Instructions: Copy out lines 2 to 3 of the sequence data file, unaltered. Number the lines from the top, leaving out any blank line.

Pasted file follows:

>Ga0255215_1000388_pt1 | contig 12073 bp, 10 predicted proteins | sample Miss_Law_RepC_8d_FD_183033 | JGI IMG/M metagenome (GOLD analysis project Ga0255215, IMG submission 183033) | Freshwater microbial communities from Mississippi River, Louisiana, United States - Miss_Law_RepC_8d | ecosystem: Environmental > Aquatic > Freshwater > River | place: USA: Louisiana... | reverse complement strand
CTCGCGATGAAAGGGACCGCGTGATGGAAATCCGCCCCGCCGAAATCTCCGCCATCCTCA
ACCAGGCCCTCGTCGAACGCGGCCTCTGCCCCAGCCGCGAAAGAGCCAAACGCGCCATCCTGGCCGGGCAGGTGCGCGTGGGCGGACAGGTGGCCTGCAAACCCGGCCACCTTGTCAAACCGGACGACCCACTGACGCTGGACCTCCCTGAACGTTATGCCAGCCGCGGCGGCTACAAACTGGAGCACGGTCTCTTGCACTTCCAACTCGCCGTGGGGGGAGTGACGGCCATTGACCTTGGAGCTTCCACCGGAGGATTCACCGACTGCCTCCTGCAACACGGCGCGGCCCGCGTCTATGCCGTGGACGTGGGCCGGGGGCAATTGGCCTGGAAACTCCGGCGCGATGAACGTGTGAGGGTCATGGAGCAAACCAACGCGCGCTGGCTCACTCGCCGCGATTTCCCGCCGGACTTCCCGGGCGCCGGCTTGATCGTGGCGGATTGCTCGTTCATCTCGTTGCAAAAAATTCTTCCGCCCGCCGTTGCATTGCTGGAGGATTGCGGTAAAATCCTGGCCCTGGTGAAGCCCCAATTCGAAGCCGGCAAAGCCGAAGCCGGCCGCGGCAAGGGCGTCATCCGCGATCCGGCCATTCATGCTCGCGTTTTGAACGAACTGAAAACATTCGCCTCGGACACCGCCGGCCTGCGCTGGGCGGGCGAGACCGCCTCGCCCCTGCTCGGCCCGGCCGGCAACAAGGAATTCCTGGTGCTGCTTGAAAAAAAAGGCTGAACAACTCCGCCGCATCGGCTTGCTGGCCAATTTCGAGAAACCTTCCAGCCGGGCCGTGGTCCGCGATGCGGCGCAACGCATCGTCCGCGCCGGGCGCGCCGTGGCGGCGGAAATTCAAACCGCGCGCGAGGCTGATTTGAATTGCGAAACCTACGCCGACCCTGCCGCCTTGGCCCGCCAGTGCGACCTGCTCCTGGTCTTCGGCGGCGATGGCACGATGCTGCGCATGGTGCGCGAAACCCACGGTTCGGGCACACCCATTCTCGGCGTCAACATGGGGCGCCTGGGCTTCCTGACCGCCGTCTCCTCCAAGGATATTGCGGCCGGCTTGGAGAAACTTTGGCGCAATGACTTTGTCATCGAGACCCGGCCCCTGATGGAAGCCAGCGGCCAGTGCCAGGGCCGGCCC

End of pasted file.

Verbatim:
CTCGCGATGAAAGGGACCGCGTGATGGAAATCCGCCCCGCCGAAATCTCCGCCATCCTCA
ACCAGGCCCTCGTCGAACGCGGCCTCTGCCCCAGCCGCGAAAGAGCCAAACGCGCCATCCTGGCCGGGCAGGTGCGCGTGGGCGGACAGGTGGCCTGCAAACCCGGCCACCTTGTCAAACCGGACGACCCACTGACGCTGGACCTCCCTGAACGTTATGCCAGCCGCGGCGGCTACAAACTGGAGCACGGTCTCTTGCACTTCCAACTCGCCGTGGGGGGAGTGACGGCCATTGACCTTGGAGCTTCCACCGGAGGATTCACCGACTGCCTCCTGCAACACGGCGCGGCCCGCGTCTATGCCGTGGACGTGGGCCGGGGGCAATTGGCCTGGAAACTCCGGCGCGATGAACGTGTGAGGGTCATGGAGCAAACCAACGCGCGCTGGCTCACTCGCCGCGATTTCCCGCCGGACTTCCCGGGCGCCGGCTTGATCGTGGCGGATTGCTCGTTCATCTCGTTGCAAAAAATTCTTCCGCCCGCCGTTGCATTGCTGGAGGATTGCGGTAAAATCCTGGCCCTGGTGAAGCCCCAATTCGAAGCCGGCAAAGCCGAAGCCGGCCGCGGCAAGGGCGTCATCCGCGATCCGGCCATTCATGCTCGCGTTTTGAACGAACTGAAAACATTCGCCTCGGACACCGCCGGCCTGCGCTGGGCGGGCGAGACCGCCTCGCCCCTGCTCGGCCCGGCCGGCAACAAGGAATTCCTGGTGCTGCTTGAAAAAAAAGGCTGAACAACTCCGCCGCATCGGCTTGCTGGCCAATTTCGAGAAACCTTCCAGCCGGGCCGTGGTCCGCGATGCGGCGCAACGCATCGTCCGCGCCGGGCGCGCCGTGGCGGCGGAAATTCAAACCGCGCGCGAGGCTGATTTGAATTGCGAAACCTACGCCGACCCTGCCGCCTTGGCCCGCCAGTGCGACCTGCTCCTGGTCTTCGGCGGCGATGGCACGATGCTGCGCATGGTGCGCGAAACCCACGGTTCGGGCACACCCATTCTCGGCGTCAACATGGGGCGCCTGGGCTTCCTGACCGCCGTCTCCTCCAAGGATATTGCGGCCGGCTTGGAGAAACTTTGGCGCAATGACTTTGTCATCGAGACCCGGCCCCTGATGGAAGCCAGCGGCCAGTGCCAGGGCCGGCCC